Tiny terror: a brief guide to Truman

  • by Tavo Amador
  • Tuesday September 27, 2005
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With the biopic Capote set for release next month, here are some DVDs to consider. Several of Truman Capote's (1924-84) works were adapted for movies or television, and he also authored a few screenplays. The results are varied but rarely dull.

Capote scripted John Huston's Beat the Devil (1953), a satire on heist movies. Humphrey Bogart starred and his company produced, but he hated the film and said those who liked it were "phonies." Although a flop, it's quite amusing, with Jennifer Jones, blonde and funny, playing a compulsive liar, Gina Lollobrigida, Peter Lorre, and Robert Morley.

Capote authored Vittorio Di Sica's Indiscretion of an American Wife (1954), starring Jennifer Jones and Montgomery Clift in an American version of Noel Coward's Brief Encounter. Producer David O. Selznik (married to Jones) was unhappy with the results and cut the film to little more than an hour's length. The original version and a restored one are now available.

Breakfast at Tiffany's (1961) is the most famous and popular film based on Capote's fiction, although he didn't like the changes made to the original. For the role of Holly Golightly, the backwoods girl turned Manhattan sophisticate and elegant hooker, Capote wanted Marilyn Monroe, but it went to Audrey Hepburn, who insisted there be no hint of prostitution in her character. While Hepburn doesn't suggest ever having been Lula Mae Barnes, she is enchanting as Holly, the embodiment of chic. Characters who were gay in the novella are straight in the movie, but on its own terms, the film is a magical romance. George Peppard is sexy and sweet as the writer who falls in love with Holly. Patricia Neal is mesmerizing as the woman keeping him in a style to which he was not accustomed. Buddy Ebsen plays the mysterious man from Holly's past. Only Mickey Rooney, as Holly's Japanese neighbor, misses: an over-the-top, offensive performance. With Martin Balsam, John McGiver and Villalonga. Directed by Blake Edwards, from a screenplay by George Axelrod. Gorgeous Manhattan locations. Henry Mancini's music included the enormously popular "Moon River," which Hepburn charmingly croaks. Givenchy designed her clothes, and she earned a Best Actress Oscar nomination, losing to Sofia Loren in Two Women.

Capote and William Archibald adapted closeted novelist Henry James' short story The Turn of the Screw, calling it The Innocents (1961). It's one of the finest suspense/supernatural films every made, superbly directed by Jack Clayton and starring Deborah Kerr in one of her most underrated and best performances. With Pamela Franklin and Martin Stephens as the children whose souls Kerr's governess fights to save, and Michael Redgrave as their indifferent uncle.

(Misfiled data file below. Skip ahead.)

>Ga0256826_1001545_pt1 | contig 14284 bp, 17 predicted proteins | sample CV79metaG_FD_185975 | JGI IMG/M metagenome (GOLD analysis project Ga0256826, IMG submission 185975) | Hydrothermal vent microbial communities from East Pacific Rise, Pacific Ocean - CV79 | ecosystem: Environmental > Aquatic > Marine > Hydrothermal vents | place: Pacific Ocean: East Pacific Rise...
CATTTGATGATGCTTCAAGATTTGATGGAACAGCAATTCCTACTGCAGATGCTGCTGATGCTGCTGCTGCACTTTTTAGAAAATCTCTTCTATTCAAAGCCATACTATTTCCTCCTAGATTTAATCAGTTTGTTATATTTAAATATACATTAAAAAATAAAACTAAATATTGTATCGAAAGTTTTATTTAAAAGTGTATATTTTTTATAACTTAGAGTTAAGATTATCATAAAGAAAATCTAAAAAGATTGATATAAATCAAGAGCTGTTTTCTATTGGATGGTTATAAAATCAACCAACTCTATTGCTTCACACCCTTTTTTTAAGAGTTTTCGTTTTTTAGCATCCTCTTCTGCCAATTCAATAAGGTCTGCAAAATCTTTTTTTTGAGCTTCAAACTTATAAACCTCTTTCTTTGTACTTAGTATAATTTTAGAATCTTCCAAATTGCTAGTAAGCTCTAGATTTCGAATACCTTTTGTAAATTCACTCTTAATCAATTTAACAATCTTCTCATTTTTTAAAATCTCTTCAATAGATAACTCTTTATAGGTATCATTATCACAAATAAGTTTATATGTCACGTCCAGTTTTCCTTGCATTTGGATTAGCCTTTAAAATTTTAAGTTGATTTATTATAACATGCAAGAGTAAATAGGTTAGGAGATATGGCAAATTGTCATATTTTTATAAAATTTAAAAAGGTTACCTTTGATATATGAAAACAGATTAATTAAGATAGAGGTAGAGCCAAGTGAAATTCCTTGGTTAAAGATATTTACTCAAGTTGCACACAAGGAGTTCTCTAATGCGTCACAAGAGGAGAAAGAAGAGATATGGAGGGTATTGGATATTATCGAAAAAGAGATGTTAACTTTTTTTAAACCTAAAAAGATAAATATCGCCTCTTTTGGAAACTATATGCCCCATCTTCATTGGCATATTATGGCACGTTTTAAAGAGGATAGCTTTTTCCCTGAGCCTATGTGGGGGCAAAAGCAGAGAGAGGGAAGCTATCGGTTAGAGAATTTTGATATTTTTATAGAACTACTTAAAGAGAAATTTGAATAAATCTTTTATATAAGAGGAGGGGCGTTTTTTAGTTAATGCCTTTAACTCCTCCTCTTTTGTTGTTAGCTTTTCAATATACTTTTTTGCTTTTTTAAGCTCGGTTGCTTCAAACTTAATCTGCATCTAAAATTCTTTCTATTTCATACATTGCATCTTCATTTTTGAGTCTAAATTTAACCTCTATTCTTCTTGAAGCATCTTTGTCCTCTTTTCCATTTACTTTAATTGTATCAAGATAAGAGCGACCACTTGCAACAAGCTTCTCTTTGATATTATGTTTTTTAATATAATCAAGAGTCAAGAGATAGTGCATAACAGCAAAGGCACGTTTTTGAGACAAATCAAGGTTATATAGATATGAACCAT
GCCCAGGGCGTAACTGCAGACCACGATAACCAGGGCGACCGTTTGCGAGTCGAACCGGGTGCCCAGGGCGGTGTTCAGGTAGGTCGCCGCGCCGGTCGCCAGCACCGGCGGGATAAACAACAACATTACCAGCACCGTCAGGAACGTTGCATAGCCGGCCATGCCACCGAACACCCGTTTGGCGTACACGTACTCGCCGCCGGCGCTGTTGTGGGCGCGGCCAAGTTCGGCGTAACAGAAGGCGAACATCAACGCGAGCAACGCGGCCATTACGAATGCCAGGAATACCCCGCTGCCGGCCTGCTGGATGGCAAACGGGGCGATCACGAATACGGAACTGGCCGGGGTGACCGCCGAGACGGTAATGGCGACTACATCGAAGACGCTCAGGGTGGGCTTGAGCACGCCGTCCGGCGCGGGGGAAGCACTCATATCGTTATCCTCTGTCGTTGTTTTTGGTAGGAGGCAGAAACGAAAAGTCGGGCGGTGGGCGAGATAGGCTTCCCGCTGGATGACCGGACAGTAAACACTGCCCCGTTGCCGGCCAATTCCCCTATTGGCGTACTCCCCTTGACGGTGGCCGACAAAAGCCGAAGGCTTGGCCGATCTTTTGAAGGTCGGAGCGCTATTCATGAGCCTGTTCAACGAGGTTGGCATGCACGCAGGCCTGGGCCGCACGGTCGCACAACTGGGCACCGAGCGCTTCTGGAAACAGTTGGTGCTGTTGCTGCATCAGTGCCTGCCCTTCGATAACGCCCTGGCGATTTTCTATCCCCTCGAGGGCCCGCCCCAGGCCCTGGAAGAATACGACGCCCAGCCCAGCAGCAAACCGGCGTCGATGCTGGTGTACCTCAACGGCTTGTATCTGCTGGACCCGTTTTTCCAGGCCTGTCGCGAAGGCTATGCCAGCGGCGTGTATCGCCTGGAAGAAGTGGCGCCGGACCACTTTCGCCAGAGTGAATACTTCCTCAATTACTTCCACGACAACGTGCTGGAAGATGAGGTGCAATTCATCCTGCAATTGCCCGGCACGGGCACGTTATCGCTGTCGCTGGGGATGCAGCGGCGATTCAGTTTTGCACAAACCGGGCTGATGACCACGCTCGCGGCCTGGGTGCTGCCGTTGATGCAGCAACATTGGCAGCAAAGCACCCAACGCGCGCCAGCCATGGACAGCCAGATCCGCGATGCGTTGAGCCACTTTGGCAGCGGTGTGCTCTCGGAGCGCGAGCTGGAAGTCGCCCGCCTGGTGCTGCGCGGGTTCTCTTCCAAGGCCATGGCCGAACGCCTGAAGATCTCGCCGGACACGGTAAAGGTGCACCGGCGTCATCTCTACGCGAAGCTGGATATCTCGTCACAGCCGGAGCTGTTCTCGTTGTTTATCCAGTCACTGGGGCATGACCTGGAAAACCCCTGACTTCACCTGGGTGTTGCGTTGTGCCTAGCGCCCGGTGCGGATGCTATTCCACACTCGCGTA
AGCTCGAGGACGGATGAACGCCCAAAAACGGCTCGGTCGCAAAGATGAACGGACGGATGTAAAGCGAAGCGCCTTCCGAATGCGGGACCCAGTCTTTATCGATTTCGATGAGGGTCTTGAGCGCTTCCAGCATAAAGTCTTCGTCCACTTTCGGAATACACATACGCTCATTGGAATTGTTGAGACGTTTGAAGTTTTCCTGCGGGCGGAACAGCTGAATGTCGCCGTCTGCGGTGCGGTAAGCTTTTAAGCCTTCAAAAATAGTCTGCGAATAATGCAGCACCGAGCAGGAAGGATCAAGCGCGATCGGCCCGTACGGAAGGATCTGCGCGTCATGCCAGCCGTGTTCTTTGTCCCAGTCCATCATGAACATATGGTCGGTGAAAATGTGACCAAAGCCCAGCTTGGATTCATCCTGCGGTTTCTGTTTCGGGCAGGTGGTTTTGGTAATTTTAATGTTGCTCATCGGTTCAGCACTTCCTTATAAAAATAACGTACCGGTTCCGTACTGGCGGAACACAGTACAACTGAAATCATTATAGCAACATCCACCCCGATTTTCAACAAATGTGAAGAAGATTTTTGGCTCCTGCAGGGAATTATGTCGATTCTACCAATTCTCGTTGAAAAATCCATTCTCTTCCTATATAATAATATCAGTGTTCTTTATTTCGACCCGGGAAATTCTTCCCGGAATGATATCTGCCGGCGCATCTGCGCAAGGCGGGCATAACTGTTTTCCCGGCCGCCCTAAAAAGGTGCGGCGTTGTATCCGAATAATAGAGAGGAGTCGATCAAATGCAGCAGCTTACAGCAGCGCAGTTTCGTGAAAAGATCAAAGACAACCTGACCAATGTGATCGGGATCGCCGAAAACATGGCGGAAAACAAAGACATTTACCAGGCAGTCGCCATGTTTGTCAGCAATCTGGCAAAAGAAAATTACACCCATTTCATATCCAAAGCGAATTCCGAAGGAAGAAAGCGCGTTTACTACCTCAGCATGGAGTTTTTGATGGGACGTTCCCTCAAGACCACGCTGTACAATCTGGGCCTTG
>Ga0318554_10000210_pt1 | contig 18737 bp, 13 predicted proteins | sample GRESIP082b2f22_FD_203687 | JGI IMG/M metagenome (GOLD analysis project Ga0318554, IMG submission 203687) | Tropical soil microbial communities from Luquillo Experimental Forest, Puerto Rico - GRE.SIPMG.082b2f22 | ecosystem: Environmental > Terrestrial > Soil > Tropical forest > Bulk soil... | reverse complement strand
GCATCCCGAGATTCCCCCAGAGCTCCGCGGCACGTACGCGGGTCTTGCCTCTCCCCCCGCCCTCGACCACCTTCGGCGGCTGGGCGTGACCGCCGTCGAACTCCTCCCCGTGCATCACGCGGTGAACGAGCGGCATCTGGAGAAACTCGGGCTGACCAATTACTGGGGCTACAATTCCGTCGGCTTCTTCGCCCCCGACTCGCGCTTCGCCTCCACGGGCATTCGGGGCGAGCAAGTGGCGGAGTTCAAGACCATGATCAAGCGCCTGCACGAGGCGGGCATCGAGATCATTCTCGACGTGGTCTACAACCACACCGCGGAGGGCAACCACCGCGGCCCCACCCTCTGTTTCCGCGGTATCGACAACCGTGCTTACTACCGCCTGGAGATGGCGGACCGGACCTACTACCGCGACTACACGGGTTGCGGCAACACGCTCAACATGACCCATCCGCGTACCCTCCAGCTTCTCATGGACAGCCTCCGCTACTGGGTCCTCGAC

Richard Brooks adapted and directed In Cold Blood (1967), based on Capote's bestselling, acclaimed "nonfiction novel," with Robert Blake and Scott Wilson as two killers and John Forsythe as the detective who ultimately jails them. It's an effective, straightforward thriller that lacks the insight Capote brought to the book. Remade in 1996, with Anthony Edwards and Eric Roberts as the murderers.

One Christmas (1994), taken from a Capote short story, was turned into a maudlin, sappy television movie for Katharine Hepburn by Tony Bill. With Henry Winkler. Capote would have loathed it. 

Chris Matthau's adaptation of The Grass Harp (1995) is respectful and charming. The story of two eccentric sisters living in the South in the 1940s stars Sissy Spacek and Piper Laurie, and has an impressive supporting cast, including the director's father, Walter Matthau, Jack Lemmon as a con artist out to steal Laurie's secret concoction that cures dropsy, Roddy McDowell, Nell Carter, and Edward Furlong as the orphaned boy modeled on Capote.

Capote appeared as a campy parody of himself in Neil Simon's amusing satire of  mysteries, Murder by Death (1976), directed by Robert Moore. He's mysterious recluse Lionel Twain. Among those spoofing famous fictional detectives are David Niven and Maggie Smith as Dick and Dora Charleston, Elsa Lanchester as a gaga Miss Marbles, Peter Sellers as Sidney Wang, Peter Falk as Sam Diamond, and James Coco as Milo Perrier. With Alec Guinness and Nancy Walker.

Arts & Entertainment's biography Truman Capote, The Tiny Terror has some original insights and lots of documentary footage, making it quite fascinating, amusing, and, ultimately, sad.